All matter of problems can be solved if results are going your way. Unfortunately, the issues becoming entrenched in the Chelsea set-up are drawing more and more attention as a previously impervious footballing institution struggles to maintain its high standards. Finishing 6th in the Premier League last season, their tied worst performance since 1995-1996, Chelsea are evidently on the decline. Silverware in the FA Cup and miraculously in the Champions League saw them gain qualification to compete on the European scene this season, with minimal success. The FA Cup again seems their only realistic chance at silverware this season and sitting 11 points behind Manchester United in the Premier League, aspirations have shifted from a title to Champions League qualification for next season, an honor taken for granted in recent seasons. Even given a recent run of form, when results don’t live up to expectations, fans and sporting pundits begin searching for answers and unfortunately for Chelsea, results can’t mask systematic problems forever.
Possibly the most irrational and newsworthy Chelsea concern for the West London club is their inability to stick with any one manager for an extended period of time. Whilst examples of success brought from loyalty to one system are in no way hard to come by – Arsenal, Manchester United, Barcelona – Chelsea’s impatience and greed have found them unwilling to make the necessary commitment to one brand of football. It is hard to believe that if not sacked in 2007, Jose Mourinho would have not won a Champions League title by now with the club many still see as his rightful home. The replacement of Mourinho’s heir-apparent in Villas-Boas’ with the conservative Roberto di Matteo further complicated matters, before any semblance of sanity was thrown away upon the appointment of former Liverpool manager Rafa Benitez.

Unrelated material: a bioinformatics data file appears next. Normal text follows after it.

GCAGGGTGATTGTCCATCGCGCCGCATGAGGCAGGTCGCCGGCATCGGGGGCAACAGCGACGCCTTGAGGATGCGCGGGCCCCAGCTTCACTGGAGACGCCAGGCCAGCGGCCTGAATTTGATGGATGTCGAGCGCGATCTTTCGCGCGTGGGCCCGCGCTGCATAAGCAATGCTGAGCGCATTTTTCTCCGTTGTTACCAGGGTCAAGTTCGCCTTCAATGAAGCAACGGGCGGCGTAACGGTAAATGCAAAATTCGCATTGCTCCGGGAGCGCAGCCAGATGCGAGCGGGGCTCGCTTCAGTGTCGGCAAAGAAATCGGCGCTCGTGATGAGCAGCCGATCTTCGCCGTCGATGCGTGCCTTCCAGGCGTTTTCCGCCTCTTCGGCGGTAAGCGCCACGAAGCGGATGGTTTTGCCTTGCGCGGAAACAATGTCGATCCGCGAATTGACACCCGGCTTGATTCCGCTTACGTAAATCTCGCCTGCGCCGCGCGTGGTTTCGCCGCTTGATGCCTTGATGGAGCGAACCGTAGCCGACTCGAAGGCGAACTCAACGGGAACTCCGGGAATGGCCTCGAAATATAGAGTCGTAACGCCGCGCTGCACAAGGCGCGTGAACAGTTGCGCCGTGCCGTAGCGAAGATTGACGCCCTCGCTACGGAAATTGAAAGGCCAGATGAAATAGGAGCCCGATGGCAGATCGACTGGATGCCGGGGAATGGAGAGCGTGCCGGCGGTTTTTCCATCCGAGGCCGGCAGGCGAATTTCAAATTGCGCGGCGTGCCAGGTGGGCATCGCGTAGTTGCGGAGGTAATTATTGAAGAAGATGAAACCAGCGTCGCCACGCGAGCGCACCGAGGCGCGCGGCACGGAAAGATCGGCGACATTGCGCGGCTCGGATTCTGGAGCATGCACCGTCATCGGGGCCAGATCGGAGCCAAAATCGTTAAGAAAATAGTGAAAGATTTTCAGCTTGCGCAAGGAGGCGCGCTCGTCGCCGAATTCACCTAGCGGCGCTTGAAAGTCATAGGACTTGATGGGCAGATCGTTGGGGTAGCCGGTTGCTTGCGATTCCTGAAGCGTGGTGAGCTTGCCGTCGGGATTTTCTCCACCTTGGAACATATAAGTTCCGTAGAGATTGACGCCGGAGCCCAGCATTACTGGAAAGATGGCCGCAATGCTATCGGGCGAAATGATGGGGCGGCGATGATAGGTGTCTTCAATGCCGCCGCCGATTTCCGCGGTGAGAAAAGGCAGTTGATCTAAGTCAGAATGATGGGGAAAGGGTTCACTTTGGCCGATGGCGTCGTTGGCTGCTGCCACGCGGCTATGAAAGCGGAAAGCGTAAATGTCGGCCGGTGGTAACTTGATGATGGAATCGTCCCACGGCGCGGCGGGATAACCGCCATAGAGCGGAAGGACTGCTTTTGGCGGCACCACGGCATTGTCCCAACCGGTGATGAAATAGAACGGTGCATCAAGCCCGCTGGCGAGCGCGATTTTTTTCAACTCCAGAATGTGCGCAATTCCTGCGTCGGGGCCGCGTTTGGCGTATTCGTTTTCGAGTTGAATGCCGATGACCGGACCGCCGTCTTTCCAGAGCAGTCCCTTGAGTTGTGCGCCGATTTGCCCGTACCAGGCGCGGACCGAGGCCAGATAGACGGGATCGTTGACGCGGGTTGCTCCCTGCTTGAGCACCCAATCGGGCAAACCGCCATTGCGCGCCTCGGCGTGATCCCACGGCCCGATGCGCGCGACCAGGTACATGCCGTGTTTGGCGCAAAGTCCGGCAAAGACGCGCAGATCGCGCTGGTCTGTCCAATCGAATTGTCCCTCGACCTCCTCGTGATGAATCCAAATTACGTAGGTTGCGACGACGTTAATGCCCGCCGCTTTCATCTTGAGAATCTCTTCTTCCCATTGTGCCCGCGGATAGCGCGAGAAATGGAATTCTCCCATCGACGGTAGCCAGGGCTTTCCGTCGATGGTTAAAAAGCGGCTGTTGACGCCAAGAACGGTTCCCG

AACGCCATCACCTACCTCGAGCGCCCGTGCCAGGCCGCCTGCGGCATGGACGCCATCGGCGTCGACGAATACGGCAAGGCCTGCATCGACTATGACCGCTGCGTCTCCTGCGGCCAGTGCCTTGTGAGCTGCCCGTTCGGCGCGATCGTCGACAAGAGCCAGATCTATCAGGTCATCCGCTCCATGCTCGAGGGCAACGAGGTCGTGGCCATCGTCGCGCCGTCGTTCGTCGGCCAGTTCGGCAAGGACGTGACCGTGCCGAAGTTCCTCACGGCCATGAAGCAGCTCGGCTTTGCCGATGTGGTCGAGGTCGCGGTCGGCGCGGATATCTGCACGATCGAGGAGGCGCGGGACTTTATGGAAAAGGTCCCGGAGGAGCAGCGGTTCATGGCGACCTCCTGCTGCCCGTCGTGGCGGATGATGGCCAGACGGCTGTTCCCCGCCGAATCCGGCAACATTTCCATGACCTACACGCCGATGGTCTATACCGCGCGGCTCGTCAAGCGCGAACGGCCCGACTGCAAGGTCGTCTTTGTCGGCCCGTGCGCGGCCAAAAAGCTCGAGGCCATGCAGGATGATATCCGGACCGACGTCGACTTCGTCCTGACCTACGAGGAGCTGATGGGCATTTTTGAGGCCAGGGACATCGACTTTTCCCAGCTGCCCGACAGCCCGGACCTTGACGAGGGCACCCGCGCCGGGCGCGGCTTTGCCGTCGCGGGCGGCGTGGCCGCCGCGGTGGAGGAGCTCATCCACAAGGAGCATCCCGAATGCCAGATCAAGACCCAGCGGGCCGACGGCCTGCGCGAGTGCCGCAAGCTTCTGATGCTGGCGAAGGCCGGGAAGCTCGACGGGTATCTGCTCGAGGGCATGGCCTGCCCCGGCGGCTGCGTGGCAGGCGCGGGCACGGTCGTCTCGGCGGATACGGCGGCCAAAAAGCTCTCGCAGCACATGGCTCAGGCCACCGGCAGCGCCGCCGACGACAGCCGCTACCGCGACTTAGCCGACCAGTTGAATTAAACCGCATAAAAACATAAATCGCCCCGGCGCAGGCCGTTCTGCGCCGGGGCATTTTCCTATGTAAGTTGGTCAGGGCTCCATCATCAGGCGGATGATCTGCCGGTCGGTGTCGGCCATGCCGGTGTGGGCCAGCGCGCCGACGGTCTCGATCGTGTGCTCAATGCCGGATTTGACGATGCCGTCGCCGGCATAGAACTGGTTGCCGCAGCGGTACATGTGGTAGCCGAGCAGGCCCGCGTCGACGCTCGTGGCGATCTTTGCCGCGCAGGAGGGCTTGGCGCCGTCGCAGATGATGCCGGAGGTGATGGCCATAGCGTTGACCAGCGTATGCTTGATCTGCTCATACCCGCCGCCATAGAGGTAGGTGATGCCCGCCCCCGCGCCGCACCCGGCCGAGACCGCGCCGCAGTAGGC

Mourinho is by far the most iconic Chelsea manager of recent times, heading the squad that elevated the Blues to Europe’s footballing stratosphere. Still considered by many fans to have plans of returning later in his career, the ‘Special One’ remains the face of management at Stamford Bridge seasons after his departure. The willingness of the board to appoint his most bitter rival as nothing more than an interim coach demonstrates nothing less than a complete disregard for the preferences of the club’s supporters. Moreover, Chelsea’s apparent targeting of former Barcelona man Pep Guardiola in a potential deal worth £18 million a season shows that the angst surrounding the appointment of Benitez was completely unnecessary as Benitez appears to have no prospects of reappointment.